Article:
National Council on Medicaid Home Care Analyzes April Report on Money Follows the Person Utilization
May 16, 2014 03:30 PM
On April 25, the Henry J. Kaiser Family Foundation released a report titled Money Follows the Person: A 2013 State Survey of Transitions (the Report). The National Council on Medicaid Home Care – a NAHC affiliate - discusses the Report’s key findings, providing approximate numbers in most instances.
The exact numbers can be found in the original Report, here.
Overview of MFP
The Money Follows the Person Demonstration Grant (MFP) provides states with grant money for rebalancing Medicaid long-term services and supports (LTSS) for the chronically ill and disabled from institutional care to home and community-based care. Such grant money is provided for 12 months per each enrolled Medicaid beneficiary. States provide a flexible budget that the Medicaid beneficiary uses to purchase a variety of services and items to stay in the community.
MFP was authorized by Congress in 2005, and in 2010, expanded through 2016 under the Affordable Care Act. An analogous program, called the Money Follows The Person Tribal Initiative, exits for Native American communities. For a link to CMS’ description of MFP, click here.
According to the Report, in 2013, MFP had expanded to 40 states and 35,400 cumulative “transitions,” i.e. transitions from an institution to the home and community through the MFP program. This is up from 37 states and 25,100 cumulative transitions in 2012 and 31 states and 16,600 cumulative transitions in 2011.
For details, see Figure 3 of the Report, here.
Out of the 35,400 cumulatively transitioned in 2013, 13,500 were individuals with physical disabilities, 13,300 were seniors, 6,800 were individuals with intellectual/developmental disabilities, and 1,800 were individuals with mental illness. Ohio, Texas, and Washington State account for 40 percent of those cumulatively transitioned in 2013. Nationally, there are approximately 5,800 transitions in progress.
For details, see Figure 2 of the Report, here.
As of August 2013, 42 states, including Washington, DC, currently have MFP, while 6 states do not. The remaining three states either have an inactive demonstration (Oregon), or are either a new grantee or are not yet operational (Montana, South Dakota).
For the full map, see Figure 1 of the Report, here.
Forty-three states offered HCBS to MFP enrollees through HCBS waiver programs, while 34 states do so under their state plans. Such HCBS included: adult day health care, case management, habilitation, home health aide services, homemaker services, personal are services, and respite services. Additionally, eighteen states offered supplemental services including: assistive technology, employment training, home-delivered meals, ombudsman services, one-time housing expenses, and transition coordination.
Most states reported that their MFP programs have self-direction options, but also report low participation rates in that regard. The Report estimated that only approximately 19 percent of MFP participants chose to self-direct services in 2013. For details on self-direction, see page 11 of the Report, here.
According to the Report, the average age of all MFP enrollees was 58 years old, while MFP enrollees with an intellectual/developmental disability ( I/DD) averaging 46 years of age, those with mental illness averaging 49 years of age, and those with a physical disability averaging 51 years of age. Thirty-eight percent of MFP participants were physically disabled, while 37.5% were seniors, and 19% had an I/DD.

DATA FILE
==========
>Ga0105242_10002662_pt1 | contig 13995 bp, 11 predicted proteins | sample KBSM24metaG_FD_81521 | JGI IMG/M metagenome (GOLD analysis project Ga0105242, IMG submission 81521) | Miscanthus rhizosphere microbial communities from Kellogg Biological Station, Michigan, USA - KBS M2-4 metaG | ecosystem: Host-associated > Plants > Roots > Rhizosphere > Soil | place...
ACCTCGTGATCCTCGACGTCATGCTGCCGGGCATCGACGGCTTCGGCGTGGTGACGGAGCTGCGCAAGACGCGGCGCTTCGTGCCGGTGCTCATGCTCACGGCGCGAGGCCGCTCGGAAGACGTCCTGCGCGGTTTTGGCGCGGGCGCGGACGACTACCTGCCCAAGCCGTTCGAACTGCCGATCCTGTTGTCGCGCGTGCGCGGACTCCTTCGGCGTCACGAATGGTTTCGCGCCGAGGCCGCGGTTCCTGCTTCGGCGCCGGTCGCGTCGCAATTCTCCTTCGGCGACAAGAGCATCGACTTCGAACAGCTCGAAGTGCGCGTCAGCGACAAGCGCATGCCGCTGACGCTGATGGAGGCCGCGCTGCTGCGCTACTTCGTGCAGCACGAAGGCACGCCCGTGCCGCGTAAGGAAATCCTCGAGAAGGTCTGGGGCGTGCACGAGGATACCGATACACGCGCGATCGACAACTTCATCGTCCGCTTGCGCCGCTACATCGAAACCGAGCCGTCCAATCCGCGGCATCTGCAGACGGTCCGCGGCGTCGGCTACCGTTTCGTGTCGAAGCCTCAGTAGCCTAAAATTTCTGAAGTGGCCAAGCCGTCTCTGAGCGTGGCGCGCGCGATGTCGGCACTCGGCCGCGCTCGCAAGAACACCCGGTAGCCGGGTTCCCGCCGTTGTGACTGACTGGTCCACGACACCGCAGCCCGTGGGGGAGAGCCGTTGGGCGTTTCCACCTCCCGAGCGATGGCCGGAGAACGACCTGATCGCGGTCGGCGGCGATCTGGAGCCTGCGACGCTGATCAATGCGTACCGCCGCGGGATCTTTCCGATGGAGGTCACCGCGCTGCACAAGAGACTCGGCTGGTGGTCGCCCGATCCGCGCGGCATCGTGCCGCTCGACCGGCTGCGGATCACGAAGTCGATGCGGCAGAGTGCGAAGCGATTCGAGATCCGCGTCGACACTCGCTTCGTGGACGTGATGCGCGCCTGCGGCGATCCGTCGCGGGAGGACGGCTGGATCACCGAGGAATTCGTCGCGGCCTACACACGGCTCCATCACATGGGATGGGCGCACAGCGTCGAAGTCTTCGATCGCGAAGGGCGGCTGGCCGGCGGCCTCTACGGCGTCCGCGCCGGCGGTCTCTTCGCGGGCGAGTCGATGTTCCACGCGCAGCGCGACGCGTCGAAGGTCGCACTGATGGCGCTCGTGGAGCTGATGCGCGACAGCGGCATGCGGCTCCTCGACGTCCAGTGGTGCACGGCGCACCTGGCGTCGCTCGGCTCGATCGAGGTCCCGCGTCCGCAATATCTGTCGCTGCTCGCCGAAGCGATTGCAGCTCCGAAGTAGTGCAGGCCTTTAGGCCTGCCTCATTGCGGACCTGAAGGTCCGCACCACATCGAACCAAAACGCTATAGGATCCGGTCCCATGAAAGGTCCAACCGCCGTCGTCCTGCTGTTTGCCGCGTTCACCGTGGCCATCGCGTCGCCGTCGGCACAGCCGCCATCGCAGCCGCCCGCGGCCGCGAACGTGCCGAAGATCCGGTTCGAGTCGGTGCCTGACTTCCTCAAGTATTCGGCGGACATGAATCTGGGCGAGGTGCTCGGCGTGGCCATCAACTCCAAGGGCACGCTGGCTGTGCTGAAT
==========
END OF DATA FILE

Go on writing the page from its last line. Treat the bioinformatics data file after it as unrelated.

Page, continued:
Rebalancing and “re-institutionalization”
It took MFP enrollees an average of 3.5 months to transition to a home or community setting. MFP participants were “reinstitutionalized,” i.e. returned to a hospital, intermediate care facility for individuals with I/DD, or a nursing facility, at a rate of 11 percent in 2013. This rate was slightly higher than the 8 percent reported in both 2011 and 2012.
Per-capita expenditures. The average per capita monthly expenditure for all MFP participants in 2013 was $3,900, a decrease from $4,400 in 2012. The average per capita monthly expenditure in 2013 was $7,500 for I/DD participants, $2,900 for the physically disabled, $2,600 for those with mental illness, and $2,200 for seniors.
Cost containment. Only five states noted that there were or will be cuts to their MFP programs due to fiscal concerns.
Other LTSS Priorities. Forty states with MFP are implementing or will implement at least one more Medicaid rebalancing program, such as a Section 1915(i) State Plan Option, a health home, the Balancing Incentive Program, and/or the Section 1915(k) Community First Choice state plan option. Twenty-four states have MFP participants in their managed LTSS programs.
Self-direction. Home care agencies should note that self-direction is not as widespread in MFP as it is in HCBS waivers. The Council supports self-directed models of care that are compliments of, and not replacements for, agency models of care. The Council also supports these self-directed models as long as beneficiaries are afforded the same level of care and protections as those in an agency-model of care.
For details, see pages 14 and 15 of our 2014 policy blueprint, here.
Cost containment. The Report noted that per-capita MFP expenditures decreased in 2013 from 2012 levels, and that only five states expressed concerns that MFP would cause significant fiscal concerns. This reaffirms the Council’s position that MFP, and rebalancing programs generally, are cost-effective.
Home care agencies are advised to continue to monitor Money Follows the Person in their states, and contact the Council with any questions or concerns.